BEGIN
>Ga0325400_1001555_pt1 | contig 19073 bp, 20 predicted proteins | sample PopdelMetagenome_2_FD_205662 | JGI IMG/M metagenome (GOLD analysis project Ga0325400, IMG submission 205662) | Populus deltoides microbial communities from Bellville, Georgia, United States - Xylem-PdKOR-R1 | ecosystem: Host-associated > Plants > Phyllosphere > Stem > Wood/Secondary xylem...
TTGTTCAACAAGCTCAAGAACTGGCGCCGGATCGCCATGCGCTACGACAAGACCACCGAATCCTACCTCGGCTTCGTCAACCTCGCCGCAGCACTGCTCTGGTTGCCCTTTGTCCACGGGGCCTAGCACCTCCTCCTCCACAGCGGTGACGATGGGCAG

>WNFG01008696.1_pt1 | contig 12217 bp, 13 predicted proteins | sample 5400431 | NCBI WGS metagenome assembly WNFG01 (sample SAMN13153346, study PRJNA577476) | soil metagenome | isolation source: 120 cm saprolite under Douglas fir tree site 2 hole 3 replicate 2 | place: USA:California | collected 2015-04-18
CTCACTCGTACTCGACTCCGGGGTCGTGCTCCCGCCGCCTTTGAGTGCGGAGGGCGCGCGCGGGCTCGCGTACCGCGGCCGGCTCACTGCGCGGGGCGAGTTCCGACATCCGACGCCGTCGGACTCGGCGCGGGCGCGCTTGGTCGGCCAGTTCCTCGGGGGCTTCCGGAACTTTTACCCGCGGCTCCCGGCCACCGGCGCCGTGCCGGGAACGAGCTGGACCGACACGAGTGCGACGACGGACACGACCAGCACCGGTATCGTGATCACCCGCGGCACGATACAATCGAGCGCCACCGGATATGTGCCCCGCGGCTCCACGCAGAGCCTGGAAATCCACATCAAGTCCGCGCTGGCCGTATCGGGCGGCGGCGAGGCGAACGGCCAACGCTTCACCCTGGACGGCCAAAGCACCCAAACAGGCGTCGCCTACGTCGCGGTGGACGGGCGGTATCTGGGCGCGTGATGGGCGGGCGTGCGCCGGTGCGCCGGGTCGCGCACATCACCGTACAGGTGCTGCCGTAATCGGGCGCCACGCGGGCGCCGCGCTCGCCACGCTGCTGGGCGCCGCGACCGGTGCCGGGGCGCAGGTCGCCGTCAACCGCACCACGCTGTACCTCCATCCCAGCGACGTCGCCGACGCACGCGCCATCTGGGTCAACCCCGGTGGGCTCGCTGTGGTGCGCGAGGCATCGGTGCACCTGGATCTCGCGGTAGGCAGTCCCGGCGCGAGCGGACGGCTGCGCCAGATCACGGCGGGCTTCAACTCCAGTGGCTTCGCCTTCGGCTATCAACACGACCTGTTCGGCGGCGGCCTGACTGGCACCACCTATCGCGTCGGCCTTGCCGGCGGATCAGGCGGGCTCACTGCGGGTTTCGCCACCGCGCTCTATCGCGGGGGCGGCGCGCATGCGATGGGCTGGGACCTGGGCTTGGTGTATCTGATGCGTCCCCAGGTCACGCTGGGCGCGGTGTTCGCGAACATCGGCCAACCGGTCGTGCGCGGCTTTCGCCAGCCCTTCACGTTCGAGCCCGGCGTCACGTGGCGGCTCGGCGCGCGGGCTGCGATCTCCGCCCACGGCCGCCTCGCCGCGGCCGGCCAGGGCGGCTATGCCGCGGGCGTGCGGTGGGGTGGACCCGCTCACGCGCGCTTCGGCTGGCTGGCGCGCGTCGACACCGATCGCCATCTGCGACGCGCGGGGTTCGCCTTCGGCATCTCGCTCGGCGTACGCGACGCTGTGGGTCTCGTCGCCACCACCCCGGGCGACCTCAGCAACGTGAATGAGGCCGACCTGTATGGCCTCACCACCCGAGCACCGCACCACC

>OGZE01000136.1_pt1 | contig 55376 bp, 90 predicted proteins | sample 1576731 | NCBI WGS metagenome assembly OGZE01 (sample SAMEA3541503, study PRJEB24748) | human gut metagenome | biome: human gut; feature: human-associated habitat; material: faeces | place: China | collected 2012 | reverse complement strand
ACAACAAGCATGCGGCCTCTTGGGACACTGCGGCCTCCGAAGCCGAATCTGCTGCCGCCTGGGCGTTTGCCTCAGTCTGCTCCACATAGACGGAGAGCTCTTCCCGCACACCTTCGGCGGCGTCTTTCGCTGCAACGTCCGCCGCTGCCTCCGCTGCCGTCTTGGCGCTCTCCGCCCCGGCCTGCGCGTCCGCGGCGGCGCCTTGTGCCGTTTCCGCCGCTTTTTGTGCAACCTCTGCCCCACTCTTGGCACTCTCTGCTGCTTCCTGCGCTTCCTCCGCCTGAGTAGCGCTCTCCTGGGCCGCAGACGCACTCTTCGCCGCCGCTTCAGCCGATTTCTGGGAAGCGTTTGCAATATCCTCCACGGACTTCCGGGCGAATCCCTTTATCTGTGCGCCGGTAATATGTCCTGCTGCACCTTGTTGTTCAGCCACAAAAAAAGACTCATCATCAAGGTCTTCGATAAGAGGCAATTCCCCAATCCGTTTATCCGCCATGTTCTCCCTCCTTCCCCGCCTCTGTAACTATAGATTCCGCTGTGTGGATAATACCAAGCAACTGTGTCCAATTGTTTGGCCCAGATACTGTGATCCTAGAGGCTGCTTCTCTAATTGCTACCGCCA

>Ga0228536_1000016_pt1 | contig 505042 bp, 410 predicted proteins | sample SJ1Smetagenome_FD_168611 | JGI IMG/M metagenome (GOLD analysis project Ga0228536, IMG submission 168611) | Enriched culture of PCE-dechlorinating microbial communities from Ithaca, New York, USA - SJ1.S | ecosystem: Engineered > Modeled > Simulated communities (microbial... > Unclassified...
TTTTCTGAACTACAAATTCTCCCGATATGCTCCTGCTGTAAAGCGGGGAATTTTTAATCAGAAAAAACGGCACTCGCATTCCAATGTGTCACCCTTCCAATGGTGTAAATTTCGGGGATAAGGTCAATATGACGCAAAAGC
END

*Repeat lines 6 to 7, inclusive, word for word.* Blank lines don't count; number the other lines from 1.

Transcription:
ACAACAAGCATGCGGCCTCTTGGGACACTGCGGCCTCCGAAGCCGAATCTGCTGCCGCCTGGGCGTTTGCCTCAGTCTGCTCCACATAGACGGAGAGCTCTTCCCGCACACCTTCGGCGGCGTCTTTCGCTGCAACGTCCGCCGCTGCCTCCGCTGCCGTCTTGGCGCTCTCCGCCCCGGCCTGCGCGTCCGCGGCGGCGCCTTGTGCCGTTTCCGCCGCTTTTTGTGCAACCTCTGCCCCACTCTTGGCACTCTCTGCTGCTTCCTGCGCTTCCTCCGCCTGAGTAGCGCTCTCCTGGGCCGCAGACGCACTCTTCGCCGCCGCTTCAGCCGATTTCTGGGAAGCGTTTGCAATATCCTCCACGGACTTCCGGGCGAATCCCTTTATCTGTGCGCCGGTAATATGTCCTGCTGCACCTTGTTGTTCAGCCACAAAAAAAGACTCATCATCAAGGTCTTCGATAAGAGGCAATTCCCCAATCCGTTTATCCGCCATGTTCTCCCTCCTTCCCCGCCTCTGTAACTATAGATTCCGCTGTGTGGATAATACCAAGCAACTGTGTCCAATTGTTTGGCCCAGATACTGTGATCCTAGAGGCTGCTTCTCTAATTGCTACCGCCA

>Ga0228536_1000016_pt1 | contig 505042 bp, 410 predicted proteins | sample SJ1Smetagenome_FD_168611 | JGI IMG/M metagenome (GOLD analysis project Ga0228536, IMG submission 168611) | Enriched culture of PCE-dechlorinating microbial communities from Ithaca, New York, USA - SJ1.S | ecosystem: Engineered > Modeled > Simulated communities (microbial... > Unclassified...